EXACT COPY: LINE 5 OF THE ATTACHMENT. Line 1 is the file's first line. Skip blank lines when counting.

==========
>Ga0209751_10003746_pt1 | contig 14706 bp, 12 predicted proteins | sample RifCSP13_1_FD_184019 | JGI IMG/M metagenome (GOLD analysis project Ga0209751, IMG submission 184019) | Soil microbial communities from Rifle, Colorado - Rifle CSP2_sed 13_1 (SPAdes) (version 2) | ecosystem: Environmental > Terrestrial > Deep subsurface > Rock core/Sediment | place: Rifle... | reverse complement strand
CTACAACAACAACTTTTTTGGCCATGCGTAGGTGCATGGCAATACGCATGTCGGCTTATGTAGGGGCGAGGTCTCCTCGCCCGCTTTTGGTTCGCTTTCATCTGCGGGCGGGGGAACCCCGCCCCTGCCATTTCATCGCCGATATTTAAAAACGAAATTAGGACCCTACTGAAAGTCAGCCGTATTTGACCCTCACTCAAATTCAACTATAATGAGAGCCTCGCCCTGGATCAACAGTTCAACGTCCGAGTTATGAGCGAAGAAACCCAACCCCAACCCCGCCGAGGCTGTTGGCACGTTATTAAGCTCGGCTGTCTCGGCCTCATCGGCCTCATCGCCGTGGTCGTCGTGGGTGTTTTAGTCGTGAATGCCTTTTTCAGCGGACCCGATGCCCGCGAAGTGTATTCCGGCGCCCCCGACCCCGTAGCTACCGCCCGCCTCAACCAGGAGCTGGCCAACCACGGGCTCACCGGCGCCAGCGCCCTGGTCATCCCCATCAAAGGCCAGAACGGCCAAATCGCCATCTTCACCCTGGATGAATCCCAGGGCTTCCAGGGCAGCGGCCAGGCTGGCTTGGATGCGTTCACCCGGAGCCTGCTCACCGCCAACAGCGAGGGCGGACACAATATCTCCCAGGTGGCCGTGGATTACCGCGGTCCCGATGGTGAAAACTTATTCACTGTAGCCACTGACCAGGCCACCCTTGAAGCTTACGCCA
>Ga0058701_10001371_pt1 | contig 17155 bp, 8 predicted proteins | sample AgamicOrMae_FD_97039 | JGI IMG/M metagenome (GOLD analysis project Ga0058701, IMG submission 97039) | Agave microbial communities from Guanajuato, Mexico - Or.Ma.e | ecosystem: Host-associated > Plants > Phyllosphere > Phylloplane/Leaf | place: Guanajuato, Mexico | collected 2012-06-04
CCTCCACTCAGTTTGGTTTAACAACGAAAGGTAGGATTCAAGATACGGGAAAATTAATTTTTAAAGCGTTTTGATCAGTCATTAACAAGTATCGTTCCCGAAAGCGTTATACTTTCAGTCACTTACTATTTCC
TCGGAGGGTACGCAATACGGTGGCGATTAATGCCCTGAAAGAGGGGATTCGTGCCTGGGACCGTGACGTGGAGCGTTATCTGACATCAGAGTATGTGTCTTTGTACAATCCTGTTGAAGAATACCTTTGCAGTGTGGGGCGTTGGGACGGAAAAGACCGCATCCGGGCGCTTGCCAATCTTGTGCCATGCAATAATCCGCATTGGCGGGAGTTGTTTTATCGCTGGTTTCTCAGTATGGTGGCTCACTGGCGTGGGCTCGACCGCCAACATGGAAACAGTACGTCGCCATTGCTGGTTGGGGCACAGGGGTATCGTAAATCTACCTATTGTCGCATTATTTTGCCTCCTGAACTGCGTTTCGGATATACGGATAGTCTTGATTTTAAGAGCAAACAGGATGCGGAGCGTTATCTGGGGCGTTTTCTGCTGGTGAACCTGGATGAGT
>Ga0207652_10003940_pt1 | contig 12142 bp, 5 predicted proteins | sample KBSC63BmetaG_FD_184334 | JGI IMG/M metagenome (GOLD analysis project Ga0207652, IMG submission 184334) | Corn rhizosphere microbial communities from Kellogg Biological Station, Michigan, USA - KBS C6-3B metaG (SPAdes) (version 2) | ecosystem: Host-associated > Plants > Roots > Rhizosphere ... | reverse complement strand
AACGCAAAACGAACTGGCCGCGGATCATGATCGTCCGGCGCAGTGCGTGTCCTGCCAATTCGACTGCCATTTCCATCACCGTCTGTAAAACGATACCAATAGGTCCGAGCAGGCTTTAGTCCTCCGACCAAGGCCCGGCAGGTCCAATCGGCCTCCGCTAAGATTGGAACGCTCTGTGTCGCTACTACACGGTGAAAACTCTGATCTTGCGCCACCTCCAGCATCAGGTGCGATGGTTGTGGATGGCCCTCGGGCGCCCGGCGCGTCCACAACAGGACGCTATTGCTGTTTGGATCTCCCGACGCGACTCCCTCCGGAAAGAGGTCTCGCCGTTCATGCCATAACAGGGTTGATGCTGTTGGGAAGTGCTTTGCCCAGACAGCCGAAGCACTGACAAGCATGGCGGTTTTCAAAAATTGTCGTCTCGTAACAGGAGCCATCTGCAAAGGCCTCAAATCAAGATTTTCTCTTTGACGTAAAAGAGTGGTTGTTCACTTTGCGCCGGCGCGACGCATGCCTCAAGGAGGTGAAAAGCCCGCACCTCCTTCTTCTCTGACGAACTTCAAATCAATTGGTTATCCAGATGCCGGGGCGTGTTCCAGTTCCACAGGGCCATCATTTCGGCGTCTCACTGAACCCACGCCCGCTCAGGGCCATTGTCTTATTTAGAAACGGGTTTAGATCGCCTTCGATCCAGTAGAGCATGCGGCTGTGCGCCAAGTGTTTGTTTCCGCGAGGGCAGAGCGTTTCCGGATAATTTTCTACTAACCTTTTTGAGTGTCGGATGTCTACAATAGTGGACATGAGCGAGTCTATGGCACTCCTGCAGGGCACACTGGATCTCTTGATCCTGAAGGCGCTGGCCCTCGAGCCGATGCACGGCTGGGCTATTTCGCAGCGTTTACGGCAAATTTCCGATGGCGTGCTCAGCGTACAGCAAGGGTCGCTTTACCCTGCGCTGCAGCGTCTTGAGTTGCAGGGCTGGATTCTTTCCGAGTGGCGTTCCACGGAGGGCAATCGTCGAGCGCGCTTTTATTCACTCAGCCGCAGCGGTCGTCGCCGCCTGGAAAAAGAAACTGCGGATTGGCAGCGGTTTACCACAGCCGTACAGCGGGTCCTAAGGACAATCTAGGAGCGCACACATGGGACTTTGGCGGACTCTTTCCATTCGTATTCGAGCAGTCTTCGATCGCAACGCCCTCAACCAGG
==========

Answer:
TCGGAGGGTACGCAATACGGTGGCGATTAATGCCCTGAAAGAGGGGATTCGTGCCTGGGACCGTGACGTGGAGCGTTATCTGACATCAGAGTATGTGTCTTTGTACAATCCTGTTGAAGAATACCTTTGCAGTGTGGGGCGTTGGGACGGAAAAGACCGCATCCGGGCGCTTGCCAATCTTGTGCCATGCAATAATCCGCATTGGCGGGAGTTGTTTTATCGCTGGTTTCTCAGTATGGTGGCTCACTGGCGTGGGCTCGACCGCCAACATGGAAACAGTACGTCGCCATTGCTGGTTGGGGCACAGGGGTATCGTAAATCTACCTATTGTCGCATTATTTTGCCTCCTGAACTGCGTTTCGGATATACGGATAGTCTTGATTTTAAGAGCAAACAGGATGCGGAGCGTTATCTGGGGCGTTTTCTGCTGGTGAACCTGGATGAGT